The Danish Minister (Kauffmann) to the Secretary of State
Washington, April 10, 1940.
Sir: I have the honor to inform you that the Icelandic Parliament last night passed the following two resolutions:
- First: Due to the present situation in Denmark it is impossible for His Majesty the King of Iceland and Denmark to exercise the executive power vested in him under the Constitutional Act of Iceland. It has, therefore, been necessary for the Icelandic Parliament to declare that the Icelandic Cabinet for the time being is entrusted with the conduct of the said power.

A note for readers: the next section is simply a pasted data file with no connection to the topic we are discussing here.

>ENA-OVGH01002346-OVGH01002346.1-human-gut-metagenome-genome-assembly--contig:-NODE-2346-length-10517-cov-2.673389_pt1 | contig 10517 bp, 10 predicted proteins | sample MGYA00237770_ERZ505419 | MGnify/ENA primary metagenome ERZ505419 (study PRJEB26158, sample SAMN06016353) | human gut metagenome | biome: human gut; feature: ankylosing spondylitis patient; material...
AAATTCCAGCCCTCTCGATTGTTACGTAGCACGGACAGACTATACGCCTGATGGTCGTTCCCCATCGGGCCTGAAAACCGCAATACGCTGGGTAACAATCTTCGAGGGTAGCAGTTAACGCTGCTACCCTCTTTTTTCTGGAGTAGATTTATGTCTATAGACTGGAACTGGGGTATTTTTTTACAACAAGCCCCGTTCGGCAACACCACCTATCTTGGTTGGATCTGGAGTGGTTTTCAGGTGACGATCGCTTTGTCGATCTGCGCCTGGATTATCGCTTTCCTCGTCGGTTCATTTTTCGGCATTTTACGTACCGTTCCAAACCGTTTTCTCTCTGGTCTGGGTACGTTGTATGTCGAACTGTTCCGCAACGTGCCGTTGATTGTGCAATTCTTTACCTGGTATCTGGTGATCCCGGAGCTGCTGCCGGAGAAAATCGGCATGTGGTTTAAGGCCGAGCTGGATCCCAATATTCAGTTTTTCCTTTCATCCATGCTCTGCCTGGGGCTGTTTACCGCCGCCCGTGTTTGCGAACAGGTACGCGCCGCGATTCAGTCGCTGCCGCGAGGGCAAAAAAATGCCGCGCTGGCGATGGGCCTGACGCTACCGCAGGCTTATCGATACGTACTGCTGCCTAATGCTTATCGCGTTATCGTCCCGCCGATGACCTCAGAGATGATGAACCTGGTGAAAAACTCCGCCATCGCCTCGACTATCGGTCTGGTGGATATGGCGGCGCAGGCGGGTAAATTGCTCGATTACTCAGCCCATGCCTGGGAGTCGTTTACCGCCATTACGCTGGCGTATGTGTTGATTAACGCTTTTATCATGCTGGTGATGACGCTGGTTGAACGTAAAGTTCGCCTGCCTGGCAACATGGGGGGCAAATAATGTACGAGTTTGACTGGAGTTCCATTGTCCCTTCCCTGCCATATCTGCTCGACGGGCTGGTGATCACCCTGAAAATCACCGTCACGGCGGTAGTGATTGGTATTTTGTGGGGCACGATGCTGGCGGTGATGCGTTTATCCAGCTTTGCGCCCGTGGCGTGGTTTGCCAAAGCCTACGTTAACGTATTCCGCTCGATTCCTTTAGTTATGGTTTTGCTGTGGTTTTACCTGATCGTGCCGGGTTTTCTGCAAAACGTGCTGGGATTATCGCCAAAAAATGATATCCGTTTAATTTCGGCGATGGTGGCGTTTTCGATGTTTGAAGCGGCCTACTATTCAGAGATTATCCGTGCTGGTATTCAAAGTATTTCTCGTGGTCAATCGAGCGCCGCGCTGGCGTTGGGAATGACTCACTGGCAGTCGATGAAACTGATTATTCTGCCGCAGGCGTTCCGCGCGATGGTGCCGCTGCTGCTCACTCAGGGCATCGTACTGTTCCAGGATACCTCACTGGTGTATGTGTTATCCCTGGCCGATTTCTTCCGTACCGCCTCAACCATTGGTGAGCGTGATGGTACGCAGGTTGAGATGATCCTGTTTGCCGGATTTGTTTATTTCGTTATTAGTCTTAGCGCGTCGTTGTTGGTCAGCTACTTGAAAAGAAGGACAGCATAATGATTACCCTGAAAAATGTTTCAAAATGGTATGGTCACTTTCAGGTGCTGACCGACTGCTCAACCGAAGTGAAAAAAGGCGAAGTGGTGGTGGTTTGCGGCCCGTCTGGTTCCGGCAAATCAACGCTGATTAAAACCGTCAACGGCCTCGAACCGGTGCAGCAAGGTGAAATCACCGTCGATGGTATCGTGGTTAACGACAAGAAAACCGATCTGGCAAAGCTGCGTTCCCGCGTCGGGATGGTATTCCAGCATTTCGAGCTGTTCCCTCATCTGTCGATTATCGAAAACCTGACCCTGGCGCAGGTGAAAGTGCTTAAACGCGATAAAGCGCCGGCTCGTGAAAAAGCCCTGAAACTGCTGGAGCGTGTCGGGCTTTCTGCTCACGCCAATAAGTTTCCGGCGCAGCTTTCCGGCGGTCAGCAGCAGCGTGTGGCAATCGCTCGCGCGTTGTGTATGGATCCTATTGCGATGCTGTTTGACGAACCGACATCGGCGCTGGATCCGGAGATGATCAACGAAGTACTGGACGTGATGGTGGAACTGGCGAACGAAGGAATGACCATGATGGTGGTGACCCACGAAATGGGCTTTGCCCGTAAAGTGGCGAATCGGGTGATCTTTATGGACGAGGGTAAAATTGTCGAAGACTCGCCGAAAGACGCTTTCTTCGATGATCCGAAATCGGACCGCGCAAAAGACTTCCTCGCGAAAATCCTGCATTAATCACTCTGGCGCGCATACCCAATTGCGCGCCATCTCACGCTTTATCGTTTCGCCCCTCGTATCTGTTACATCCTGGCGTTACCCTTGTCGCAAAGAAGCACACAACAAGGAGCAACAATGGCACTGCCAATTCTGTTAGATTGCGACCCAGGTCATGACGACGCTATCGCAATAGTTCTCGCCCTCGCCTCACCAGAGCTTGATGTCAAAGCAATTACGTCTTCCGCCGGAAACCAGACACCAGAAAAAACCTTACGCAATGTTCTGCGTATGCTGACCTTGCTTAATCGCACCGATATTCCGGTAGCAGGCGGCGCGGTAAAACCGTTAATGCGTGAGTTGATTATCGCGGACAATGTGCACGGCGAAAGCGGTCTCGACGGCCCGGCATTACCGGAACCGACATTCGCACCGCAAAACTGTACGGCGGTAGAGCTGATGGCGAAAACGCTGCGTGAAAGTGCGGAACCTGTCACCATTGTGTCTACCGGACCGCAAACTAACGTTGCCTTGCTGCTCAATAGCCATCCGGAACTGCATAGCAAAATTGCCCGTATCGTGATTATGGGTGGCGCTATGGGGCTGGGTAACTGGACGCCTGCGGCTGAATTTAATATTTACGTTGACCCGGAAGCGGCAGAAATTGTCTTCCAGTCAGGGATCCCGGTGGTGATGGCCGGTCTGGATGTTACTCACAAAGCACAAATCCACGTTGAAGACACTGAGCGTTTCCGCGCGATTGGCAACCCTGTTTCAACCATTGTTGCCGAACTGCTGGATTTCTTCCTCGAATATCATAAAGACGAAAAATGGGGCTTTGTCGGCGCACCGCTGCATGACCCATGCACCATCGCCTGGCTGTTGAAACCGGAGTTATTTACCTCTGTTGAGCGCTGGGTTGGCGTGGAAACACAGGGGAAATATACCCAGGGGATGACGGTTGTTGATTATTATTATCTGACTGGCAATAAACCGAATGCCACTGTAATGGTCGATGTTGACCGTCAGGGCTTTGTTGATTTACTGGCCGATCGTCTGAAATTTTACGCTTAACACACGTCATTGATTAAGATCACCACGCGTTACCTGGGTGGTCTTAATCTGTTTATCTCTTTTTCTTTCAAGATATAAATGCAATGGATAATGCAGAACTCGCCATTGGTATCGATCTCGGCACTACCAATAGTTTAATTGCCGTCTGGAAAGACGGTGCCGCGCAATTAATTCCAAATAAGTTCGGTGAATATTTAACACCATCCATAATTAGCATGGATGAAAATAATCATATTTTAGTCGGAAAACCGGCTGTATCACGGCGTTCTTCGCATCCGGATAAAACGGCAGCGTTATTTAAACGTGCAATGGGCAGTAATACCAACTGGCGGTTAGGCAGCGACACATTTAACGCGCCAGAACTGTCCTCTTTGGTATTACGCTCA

- Second: Due to the present situation Denmark for the time being is not in a position to safeguard the foreign affairs of Iceland with which Denmark is entrusted in accordance with Art. VII of the Danish-Icelandic Union Act.1 Furthermore Denmark is not in a position to carry out the Fishery Inspection within Icelandic territorial waters in accordance with Art. VIII of the said Union Act. It has, therefore, been necessary for the Icelandic Parliament to declare that the Government of Iceland for the time being has taken over the entire charge of the said affairs.
I avail myself [etc.]
- For text of Danish law of November 30, 1918, providing for union of Denmark and Iceland, see British and Foreign State Papers, vol. cxi, p. 703.↩